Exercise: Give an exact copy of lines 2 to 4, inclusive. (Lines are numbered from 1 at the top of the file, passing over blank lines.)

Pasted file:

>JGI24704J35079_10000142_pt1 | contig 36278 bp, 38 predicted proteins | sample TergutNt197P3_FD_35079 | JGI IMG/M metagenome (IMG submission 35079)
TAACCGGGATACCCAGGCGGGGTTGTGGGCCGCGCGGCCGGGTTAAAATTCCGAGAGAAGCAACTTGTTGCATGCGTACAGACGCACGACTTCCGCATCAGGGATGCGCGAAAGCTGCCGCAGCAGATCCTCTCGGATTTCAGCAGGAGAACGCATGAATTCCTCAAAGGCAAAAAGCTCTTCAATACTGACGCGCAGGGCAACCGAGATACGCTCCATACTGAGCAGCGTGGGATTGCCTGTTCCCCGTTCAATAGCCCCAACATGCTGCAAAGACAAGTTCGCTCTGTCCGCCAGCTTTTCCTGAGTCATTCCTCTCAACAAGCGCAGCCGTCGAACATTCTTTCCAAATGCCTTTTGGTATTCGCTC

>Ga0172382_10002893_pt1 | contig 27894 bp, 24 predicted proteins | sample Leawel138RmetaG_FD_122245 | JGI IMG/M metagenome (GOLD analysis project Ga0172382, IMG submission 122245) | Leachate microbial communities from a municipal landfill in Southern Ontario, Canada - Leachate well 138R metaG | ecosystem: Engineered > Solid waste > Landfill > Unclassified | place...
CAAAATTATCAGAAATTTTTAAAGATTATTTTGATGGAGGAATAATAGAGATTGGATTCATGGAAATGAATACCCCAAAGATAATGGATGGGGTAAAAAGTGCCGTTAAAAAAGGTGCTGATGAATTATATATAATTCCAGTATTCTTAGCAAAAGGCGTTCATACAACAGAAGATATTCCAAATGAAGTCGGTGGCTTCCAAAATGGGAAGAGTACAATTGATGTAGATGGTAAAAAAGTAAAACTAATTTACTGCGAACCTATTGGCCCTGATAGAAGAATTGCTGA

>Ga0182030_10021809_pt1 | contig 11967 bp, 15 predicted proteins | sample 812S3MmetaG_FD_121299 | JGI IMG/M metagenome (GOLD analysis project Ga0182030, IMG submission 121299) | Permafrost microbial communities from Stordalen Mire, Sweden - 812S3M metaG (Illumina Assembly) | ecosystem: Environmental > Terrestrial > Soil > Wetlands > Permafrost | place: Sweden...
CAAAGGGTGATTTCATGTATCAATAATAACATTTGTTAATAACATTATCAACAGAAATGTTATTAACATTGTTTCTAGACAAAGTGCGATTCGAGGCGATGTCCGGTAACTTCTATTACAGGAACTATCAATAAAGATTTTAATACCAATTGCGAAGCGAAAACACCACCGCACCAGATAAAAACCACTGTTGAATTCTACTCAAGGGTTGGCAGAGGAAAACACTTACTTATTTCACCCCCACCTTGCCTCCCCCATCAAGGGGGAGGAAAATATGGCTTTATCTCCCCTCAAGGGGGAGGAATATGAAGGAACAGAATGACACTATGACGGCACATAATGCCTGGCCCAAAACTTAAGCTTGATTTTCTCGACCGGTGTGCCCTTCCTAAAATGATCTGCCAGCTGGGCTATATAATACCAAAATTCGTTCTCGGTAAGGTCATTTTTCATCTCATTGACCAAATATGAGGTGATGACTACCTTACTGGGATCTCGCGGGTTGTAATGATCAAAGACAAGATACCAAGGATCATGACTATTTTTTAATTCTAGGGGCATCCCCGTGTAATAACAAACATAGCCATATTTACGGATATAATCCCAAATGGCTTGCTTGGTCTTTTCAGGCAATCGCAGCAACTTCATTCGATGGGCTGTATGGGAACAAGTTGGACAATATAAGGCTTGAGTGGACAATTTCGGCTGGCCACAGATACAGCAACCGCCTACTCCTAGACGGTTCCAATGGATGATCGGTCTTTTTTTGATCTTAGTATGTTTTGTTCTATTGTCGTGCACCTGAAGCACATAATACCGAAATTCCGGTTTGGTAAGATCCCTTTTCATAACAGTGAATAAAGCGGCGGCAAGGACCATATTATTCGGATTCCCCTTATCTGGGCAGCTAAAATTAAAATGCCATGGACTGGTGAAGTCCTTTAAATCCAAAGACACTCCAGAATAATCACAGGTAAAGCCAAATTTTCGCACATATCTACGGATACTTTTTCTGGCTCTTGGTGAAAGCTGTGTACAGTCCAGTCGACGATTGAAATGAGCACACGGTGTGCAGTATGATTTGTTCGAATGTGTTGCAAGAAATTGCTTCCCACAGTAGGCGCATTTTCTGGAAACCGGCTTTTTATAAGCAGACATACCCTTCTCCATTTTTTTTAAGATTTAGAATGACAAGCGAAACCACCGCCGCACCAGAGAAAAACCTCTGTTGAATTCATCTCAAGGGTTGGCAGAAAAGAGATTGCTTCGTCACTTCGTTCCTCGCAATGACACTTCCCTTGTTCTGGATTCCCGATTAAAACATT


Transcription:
TAACCGGGATACCCAGGCGGGGTTGTGGGCCGCGCGGCCGGGTTAAAATTCCGAGAGAAGCAACTTGTTGCATGCGTACAGACGCACGACTTCCGCATCAGGGATGCGCGAAAGCTGCCGCAGCAGATCCTCTCGGATTTCAGCAGGAGAACGCATGAATTCCTCAAAGGCAAAAAGCTCTTCAATACTGACGCGCAGGGCAACCGAGATACGCTCCATACTGAGCAGCGTGGGATTGCCTGTTCCCCGTTCAATAGCCCCAACATGCTGCAAAGACAAGTTCGCTCTGTCCGCCAGCTTTTCCTGAGTCATTCCTCTCAACAAGCGCAGCCGTCGAACATTCTTTCCAAATGCCTTTTGGTATTCGCTC

>Ga0172382_10002893_pt1 | contig 27894 bp, 24 predicted proteins | sample Leawel138RmetaG_FD_122245 | JGI IMG/M metagenome (GOLD analysis project Ga0172382, IMG submission 122245) | Leachate microbial communities from a municipal landfill in Southern Ontario, Canada - Leachate well 138R metaG | ecosystem: Engineered > Solid waste > Landfill > Unclassified | place...
CAAAATTATCAGAAATTTTTAAAGATTATTTTGATGGAGGAATAATAGAGATTGGATTCATGGAAATGAATACCCCAAAGATAATGGATGGGGTAAAAAGTGCCGTTAAAAAAGGTGCTGATGAATTATATATAATTCCAGTATTCTTAGCAAAAGGCGTTCATACAACAGAAGATATTCCAAATGAAGTCGGTGGCTTCCAAAATGGGAAGAGTACAATTGATGTAGATGGTAAAAAAGTAAAACTAATTTACTGCGAACCTATTGGCCCTGATAGAAGAATTGCTGA